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Things Are Looking Up For Dairy Farmers

15 February 2010

AUSTRALIA - It’s a balancing act, but Australian dairy farmers should be cautiously optimistic over the coming months as milk prices improve and for most irrigators, water allocations look the best they have for four years.

The Situation and Outlook 2010 February Update, Dairy Australia’s barometer of the industry, released last week, states lower input costs – especially for grain which is at a three-year low – are also offering a more positive outlook for the industry.

Joanne Bills, Dairy Australia’s Manager Strategy and Knowledge, says the series of step ups in this season’s milk price in southern regions, has eased some burden on dairy farmers.

“Milk prices are improving for farmers in southern regions, input costs – especially for feed – are lower than this time last year, and water allocations on some irrigated systems are at four-year highs. With domestic dairy consumption robust, there is some cause for cautious optimism for the industry in 2010,” Ms Bills said.

However, she said, tough cash flow conditions throughout 2009 are tempering the improving market signals for farmers. “Increased financing costs, reflecting short-term debt incurred last year, plus the pressure of rising interest rates will maintain pressure on profit margins and the ability and willingness of farmers to respond to improved operating conditions by increasing production.”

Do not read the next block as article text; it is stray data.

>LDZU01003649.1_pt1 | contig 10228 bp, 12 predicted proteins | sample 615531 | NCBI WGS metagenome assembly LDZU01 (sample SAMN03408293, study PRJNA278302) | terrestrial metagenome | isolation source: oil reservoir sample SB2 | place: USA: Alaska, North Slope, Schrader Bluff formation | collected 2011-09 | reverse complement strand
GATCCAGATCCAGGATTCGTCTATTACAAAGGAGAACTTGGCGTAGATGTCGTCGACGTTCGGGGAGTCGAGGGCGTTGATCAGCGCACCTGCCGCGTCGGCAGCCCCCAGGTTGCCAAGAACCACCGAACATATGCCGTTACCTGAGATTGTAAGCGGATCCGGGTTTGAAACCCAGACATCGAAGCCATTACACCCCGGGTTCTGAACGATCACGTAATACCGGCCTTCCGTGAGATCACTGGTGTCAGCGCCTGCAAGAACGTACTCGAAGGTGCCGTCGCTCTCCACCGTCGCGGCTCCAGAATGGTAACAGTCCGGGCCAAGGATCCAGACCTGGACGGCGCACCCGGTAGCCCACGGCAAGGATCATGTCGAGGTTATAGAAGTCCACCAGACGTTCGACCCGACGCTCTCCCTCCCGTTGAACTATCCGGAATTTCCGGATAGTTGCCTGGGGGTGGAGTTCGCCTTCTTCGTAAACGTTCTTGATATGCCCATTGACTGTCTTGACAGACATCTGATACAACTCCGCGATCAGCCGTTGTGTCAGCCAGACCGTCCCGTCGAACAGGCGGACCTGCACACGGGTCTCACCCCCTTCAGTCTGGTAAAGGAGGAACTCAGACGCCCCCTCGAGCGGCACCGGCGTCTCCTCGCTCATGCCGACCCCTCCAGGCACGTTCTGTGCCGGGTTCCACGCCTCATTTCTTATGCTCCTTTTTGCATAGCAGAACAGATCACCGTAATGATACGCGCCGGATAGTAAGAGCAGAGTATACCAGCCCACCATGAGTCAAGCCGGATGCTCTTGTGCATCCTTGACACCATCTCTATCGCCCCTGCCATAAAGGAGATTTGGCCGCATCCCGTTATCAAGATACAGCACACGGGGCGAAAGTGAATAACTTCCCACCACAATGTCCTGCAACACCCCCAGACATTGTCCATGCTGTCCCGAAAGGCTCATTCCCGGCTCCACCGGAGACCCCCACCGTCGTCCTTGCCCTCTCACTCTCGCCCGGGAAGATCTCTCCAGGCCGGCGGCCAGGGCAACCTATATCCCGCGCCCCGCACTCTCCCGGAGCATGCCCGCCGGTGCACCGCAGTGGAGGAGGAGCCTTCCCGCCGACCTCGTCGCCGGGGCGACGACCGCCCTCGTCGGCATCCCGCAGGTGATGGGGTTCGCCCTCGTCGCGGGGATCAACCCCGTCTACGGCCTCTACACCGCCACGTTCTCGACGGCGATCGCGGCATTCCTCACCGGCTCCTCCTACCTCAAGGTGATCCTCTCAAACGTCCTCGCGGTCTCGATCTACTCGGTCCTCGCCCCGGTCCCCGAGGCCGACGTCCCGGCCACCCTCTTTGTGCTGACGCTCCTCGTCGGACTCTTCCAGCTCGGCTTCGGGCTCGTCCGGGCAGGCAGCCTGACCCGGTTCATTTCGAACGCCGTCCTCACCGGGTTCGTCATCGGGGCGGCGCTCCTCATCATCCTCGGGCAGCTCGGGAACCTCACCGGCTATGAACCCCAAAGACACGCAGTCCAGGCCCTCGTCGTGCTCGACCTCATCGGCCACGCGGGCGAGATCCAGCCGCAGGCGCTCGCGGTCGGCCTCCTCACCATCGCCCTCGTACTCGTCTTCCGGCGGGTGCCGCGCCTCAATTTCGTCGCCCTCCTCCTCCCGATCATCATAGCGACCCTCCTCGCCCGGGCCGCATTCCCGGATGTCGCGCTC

While international fertilizer prices are firming, locally there are few limitations on feed supply, with good access to fodder of variable quality, and grain supply, offering flexibility for farmers. Internationally, dairying has recently seen demand and supply more tightly balanced.

Ian Halliday, new Managing Director at Dairy Australia, is optimistic that the outlook for the international market is reasonable. “Spot prices have increased significantly in US$ terms over the past 12 months and the global supply of milk available for export finished lower than expected in 2009,” said Mr Halliday.

“With our international dairy market now operating without EU or US export subsidies, dairying in Australia has been given a boost.”

“Although the international outlook is reasonably positive, higher commodity prices are testing demand in many key markets. There is a strong reliance on sustained economic recovery, especially in Japan, Europe and Russia and these fragile economies offer a mixed picture for the overall global outlook,” Mr Halliday said.

TheCattleSite News Desk



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